In plate tectonics, a divergent boundary (divergent fault boundary or divergent plate boundary) is a linear feature that exists between two tectonic plates where the plates are moving away from each other. These areas can form in the middle of continents but soon (in a geologic time sense) form ocean basins. Therefore most divergent plate boundaries exist between oceanic plates and are often called oceanic rifts as a result.
It is thought that convection currents in the Earth's mantle rise to the base of the lithosphere where the divergent plate boundary exists. This supplies the area with copious amounts of heat and pressure that melts rock from the asthenosphere (or upper mantle) that then travels to the rift area forming large flood basalt flows. Each eruption occurs at only part of the plate boundary at one time but when it does occur it pushes the two opposing plates slightly away from each other (at an average rate comparable to how fast human fingernails grow).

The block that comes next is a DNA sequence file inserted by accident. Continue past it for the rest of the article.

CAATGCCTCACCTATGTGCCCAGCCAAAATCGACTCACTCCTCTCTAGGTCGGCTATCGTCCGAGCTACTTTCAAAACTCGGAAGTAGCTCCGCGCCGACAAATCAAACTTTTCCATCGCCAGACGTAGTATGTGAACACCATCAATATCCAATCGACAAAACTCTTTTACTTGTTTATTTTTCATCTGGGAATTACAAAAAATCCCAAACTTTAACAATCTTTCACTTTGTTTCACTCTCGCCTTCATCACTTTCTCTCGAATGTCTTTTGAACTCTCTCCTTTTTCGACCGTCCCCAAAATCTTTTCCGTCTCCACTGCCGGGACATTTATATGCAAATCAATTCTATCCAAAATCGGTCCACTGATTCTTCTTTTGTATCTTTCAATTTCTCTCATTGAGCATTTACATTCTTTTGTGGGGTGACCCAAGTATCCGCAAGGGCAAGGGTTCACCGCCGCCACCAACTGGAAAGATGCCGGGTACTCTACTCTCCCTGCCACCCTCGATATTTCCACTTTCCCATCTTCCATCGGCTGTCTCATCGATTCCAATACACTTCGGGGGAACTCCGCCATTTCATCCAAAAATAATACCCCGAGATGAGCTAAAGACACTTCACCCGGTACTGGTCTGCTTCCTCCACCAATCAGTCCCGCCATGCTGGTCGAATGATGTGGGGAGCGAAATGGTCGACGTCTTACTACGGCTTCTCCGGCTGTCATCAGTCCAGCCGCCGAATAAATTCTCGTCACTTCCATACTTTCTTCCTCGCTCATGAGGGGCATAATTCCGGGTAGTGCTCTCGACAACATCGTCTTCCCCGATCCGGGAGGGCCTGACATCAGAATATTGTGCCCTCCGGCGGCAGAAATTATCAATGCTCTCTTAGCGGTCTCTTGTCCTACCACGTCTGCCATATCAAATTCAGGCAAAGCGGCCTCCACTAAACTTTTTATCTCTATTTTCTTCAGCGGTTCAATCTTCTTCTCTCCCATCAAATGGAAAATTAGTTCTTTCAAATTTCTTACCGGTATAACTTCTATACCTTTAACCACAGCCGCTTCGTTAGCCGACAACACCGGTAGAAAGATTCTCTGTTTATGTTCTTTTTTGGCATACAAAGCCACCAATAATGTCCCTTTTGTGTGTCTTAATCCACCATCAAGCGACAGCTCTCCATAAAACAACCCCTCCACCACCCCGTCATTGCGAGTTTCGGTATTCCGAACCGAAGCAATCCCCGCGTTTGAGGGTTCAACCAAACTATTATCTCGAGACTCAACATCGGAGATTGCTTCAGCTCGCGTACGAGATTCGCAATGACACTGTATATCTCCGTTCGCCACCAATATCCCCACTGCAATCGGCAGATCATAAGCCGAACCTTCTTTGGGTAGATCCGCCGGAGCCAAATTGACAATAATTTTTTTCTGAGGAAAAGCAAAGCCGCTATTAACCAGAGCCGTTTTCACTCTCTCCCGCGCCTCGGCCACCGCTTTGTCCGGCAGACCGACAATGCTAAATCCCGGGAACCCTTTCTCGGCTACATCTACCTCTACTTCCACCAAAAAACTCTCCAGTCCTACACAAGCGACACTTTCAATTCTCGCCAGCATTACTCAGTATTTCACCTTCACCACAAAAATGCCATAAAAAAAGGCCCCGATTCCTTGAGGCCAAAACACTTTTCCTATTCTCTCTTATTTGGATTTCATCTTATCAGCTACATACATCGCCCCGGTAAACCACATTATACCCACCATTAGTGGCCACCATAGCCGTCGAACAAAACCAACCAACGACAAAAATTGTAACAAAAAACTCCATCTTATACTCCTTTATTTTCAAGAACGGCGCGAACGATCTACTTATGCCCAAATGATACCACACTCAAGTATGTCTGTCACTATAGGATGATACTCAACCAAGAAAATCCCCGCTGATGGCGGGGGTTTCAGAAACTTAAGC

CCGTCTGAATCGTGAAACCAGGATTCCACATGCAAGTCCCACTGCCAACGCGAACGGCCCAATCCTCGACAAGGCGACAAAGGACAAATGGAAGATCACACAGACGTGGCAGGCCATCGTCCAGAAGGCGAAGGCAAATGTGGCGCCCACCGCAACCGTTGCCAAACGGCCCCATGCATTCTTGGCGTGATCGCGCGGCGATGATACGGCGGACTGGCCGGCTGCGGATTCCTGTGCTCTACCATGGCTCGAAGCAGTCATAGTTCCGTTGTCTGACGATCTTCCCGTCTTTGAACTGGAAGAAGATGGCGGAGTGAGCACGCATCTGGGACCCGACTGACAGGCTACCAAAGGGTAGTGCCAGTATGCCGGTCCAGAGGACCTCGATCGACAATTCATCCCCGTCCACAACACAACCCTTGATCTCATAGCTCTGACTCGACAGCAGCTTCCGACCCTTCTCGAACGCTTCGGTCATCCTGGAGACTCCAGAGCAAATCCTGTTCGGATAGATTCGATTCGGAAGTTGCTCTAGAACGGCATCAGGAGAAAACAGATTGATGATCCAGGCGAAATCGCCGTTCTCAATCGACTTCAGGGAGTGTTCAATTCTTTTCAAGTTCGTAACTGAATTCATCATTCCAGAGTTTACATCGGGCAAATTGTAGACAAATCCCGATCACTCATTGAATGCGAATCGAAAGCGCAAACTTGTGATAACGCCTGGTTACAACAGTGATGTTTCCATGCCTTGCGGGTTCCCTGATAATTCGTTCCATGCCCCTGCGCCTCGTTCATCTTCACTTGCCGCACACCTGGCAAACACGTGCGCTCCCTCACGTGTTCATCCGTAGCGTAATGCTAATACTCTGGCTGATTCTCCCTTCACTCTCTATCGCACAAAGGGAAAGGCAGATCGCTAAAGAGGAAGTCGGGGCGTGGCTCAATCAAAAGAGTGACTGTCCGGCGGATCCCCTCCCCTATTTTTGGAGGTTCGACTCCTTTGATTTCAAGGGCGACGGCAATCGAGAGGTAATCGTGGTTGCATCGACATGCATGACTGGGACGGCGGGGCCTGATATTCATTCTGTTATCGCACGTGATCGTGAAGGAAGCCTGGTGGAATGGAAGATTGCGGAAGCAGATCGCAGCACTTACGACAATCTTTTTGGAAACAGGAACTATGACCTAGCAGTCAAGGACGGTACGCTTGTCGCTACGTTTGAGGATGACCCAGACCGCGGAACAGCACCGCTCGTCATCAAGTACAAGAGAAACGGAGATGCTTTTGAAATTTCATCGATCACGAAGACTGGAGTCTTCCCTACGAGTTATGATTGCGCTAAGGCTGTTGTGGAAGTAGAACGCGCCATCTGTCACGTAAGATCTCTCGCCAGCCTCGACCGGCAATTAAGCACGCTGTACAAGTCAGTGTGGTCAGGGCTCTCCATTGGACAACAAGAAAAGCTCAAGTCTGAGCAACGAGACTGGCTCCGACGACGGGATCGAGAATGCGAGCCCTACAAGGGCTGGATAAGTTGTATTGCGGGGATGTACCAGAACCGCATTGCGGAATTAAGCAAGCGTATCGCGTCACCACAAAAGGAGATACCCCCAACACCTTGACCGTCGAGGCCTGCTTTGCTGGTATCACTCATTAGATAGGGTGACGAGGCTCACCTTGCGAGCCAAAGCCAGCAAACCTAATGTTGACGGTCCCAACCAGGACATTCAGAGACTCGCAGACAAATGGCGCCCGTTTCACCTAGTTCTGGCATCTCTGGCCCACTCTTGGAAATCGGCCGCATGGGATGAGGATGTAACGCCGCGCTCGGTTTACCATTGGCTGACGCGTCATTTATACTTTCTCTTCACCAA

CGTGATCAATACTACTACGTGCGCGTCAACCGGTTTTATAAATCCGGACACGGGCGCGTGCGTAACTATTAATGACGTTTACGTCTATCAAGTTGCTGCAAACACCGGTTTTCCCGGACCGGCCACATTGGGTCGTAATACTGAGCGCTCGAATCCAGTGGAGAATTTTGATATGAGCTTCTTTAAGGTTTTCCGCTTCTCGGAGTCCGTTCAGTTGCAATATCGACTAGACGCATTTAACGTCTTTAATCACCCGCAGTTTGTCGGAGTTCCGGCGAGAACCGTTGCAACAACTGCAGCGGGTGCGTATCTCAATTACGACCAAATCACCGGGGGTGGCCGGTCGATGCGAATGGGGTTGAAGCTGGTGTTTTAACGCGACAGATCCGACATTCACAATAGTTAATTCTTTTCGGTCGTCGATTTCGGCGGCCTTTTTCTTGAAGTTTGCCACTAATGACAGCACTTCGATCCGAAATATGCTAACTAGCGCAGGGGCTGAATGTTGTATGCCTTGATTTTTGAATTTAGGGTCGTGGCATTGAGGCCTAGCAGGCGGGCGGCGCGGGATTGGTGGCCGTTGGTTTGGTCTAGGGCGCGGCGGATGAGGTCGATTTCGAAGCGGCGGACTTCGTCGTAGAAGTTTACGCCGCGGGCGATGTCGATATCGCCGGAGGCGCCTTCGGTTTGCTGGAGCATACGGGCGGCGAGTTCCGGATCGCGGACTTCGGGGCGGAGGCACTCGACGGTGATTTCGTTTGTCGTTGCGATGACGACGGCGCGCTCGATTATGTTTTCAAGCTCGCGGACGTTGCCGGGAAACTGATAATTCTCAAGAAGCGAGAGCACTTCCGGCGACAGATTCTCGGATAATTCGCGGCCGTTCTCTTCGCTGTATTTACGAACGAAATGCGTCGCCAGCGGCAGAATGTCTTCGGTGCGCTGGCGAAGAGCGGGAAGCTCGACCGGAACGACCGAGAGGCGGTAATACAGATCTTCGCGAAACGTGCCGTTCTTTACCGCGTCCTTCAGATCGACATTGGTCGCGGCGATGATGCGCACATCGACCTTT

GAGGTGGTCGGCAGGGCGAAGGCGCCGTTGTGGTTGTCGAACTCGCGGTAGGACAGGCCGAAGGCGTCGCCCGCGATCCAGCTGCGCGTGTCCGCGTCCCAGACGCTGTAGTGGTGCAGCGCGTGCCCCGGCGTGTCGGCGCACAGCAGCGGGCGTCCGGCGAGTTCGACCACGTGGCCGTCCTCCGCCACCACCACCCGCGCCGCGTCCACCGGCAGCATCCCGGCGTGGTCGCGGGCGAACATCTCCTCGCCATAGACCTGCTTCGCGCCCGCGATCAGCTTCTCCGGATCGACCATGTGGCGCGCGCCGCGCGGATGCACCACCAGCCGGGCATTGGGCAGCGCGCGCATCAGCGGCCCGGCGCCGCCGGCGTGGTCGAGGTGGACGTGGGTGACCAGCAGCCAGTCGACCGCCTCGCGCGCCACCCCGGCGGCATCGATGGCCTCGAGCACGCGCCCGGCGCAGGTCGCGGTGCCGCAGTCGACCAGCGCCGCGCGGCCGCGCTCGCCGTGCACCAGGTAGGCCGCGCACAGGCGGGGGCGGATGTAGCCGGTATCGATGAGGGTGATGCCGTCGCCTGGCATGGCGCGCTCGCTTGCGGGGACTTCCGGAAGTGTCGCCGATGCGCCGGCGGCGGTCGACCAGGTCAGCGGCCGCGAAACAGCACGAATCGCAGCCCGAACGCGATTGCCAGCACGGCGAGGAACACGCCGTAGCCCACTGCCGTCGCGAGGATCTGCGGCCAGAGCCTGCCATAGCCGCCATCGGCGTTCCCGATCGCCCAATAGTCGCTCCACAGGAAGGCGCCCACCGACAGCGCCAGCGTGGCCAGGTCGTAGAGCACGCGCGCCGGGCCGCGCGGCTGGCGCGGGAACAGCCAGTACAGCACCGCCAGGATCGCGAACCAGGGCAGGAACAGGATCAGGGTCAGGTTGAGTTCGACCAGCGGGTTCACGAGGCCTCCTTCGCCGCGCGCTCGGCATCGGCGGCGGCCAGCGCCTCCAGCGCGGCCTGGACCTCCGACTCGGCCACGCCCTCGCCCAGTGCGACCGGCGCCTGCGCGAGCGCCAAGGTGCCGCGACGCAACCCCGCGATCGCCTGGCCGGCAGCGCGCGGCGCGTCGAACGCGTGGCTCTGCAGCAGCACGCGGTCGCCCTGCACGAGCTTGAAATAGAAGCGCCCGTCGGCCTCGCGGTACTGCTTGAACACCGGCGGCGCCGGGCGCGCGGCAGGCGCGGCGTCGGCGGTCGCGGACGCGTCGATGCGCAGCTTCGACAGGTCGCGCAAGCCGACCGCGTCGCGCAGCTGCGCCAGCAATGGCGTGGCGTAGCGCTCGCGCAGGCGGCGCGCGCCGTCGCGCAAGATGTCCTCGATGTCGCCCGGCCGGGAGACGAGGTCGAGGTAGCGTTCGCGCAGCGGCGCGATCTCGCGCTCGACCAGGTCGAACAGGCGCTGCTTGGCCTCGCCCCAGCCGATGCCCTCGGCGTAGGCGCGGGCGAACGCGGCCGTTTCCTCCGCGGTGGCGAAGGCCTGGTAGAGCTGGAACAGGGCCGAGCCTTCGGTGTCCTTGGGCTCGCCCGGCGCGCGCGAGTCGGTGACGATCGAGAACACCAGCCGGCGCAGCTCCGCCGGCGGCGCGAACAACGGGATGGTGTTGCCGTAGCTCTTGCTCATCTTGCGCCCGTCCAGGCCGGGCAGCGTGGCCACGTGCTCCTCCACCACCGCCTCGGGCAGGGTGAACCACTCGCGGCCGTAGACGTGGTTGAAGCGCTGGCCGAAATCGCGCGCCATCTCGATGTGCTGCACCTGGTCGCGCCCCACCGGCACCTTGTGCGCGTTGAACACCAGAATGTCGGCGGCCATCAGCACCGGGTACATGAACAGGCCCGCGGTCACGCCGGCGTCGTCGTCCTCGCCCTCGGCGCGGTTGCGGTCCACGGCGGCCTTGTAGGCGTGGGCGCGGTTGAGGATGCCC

Over the course of millions of years the plates will grow many hundreds of kilometers in a direction away from the divergent plate boundary. Therefore rock closest to the boundary is younger than rock a great distance away on the same plate.
Continental crust is often split in two by divergent plate boundaries.